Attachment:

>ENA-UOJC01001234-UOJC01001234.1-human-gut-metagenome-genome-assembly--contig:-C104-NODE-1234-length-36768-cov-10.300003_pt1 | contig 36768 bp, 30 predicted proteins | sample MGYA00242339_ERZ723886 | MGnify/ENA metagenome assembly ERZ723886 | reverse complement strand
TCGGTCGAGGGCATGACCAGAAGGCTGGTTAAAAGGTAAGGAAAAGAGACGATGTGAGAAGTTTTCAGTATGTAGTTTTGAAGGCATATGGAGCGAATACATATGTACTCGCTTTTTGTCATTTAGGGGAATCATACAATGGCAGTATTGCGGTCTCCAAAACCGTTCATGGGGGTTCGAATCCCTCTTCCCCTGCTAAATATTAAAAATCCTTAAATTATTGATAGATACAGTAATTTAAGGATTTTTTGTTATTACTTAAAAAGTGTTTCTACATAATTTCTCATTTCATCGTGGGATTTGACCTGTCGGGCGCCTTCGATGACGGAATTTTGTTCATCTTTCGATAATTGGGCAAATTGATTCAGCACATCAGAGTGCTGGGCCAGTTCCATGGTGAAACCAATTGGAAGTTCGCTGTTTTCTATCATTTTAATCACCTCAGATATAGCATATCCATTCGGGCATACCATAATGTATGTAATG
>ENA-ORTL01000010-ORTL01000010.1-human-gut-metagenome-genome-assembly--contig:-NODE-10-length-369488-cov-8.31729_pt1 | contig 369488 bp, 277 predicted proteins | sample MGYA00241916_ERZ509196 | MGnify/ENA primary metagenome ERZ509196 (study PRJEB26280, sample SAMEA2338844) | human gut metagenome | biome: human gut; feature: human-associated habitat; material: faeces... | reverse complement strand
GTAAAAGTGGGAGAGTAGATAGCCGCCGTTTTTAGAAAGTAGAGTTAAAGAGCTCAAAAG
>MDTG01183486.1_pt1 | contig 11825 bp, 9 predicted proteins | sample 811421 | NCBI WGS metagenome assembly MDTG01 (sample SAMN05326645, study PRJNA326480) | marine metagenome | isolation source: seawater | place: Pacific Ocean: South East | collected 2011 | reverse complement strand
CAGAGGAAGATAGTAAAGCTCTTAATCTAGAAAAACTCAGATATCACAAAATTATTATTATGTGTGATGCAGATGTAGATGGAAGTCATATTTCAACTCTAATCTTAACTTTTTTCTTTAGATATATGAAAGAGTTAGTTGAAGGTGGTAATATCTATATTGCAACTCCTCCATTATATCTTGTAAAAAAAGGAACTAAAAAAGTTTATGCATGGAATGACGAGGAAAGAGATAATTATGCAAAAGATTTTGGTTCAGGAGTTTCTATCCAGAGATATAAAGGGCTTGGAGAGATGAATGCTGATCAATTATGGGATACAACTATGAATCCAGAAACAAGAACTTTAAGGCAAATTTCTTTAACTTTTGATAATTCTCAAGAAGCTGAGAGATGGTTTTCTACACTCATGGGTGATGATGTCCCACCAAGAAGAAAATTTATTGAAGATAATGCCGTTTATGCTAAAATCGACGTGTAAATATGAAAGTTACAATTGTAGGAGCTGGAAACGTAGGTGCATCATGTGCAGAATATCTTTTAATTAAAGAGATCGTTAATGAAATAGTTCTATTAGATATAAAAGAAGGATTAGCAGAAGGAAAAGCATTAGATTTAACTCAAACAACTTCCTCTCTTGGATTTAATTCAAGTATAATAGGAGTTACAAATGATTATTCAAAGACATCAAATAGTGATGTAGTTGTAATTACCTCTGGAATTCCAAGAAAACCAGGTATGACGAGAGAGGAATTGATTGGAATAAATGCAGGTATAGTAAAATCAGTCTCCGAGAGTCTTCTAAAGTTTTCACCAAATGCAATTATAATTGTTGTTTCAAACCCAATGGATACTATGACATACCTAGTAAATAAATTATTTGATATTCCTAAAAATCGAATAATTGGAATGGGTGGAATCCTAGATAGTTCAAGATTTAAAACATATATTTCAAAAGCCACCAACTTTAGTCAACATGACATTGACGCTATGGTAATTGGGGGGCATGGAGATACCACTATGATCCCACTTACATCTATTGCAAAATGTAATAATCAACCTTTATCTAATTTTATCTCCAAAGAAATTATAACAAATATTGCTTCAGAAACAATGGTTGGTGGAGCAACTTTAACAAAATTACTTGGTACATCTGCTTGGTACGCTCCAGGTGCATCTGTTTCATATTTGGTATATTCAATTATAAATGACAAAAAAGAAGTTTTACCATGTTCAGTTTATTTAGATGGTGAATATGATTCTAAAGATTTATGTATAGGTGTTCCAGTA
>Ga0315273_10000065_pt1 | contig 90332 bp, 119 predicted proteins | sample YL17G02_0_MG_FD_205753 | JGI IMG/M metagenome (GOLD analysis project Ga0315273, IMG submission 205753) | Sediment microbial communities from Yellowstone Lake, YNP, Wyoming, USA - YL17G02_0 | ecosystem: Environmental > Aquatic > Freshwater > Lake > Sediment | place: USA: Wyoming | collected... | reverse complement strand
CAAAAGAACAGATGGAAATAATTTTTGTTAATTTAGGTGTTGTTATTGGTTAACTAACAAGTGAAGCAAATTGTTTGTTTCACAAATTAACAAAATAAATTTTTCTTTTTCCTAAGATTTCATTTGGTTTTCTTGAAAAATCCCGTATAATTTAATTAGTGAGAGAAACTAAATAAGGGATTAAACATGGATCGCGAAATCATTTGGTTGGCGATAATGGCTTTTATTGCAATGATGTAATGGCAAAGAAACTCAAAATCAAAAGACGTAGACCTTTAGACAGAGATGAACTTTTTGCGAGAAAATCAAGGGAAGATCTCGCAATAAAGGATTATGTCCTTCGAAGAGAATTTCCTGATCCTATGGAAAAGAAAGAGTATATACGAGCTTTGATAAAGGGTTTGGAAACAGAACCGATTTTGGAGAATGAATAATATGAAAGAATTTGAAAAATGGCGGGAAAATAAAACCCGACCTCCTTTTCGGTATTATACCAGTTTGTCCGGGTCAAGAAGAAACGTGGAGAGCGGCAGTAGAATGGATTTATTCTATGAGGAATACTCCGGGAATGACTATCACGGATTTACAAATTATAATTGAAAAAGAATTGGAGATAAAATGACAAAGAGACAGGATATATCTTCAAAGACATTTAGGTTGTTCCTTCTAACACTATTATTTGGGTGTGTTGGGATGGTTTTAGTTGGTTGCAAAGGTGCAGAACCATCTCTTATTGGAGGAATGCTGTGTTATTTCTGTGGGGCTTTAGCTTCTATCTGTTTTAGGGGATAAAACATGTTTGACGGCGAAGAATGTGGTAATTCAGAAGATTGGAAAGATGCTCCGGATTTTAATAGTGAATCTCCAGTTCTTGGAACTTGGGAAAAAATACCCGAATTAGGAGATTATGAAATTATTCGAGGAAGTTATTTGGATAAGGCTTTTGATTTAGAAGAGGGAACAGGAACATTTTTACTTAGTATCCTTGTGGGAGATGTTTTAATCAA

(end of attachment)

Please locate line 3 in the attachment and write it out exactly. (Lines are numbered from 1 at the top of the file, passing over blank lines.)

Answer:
>ENA-ORTL01000010-ORTL01000010.1-human-gut-metagenome-genome-assembly--contig:-NODE-10-length-369488-cov-8.31729_pt1 | contig 369488 bp, 277 predicted proteins | sample MGYA00241916_ERZ509196 | MGnify/ENA primary metagenome ERZ509196 (study PRJEB26280, sample SAMEA2338844) | human gut metagenome | biome: human gut; feature: human-associated habitat; material: faeces... | reverse complement strand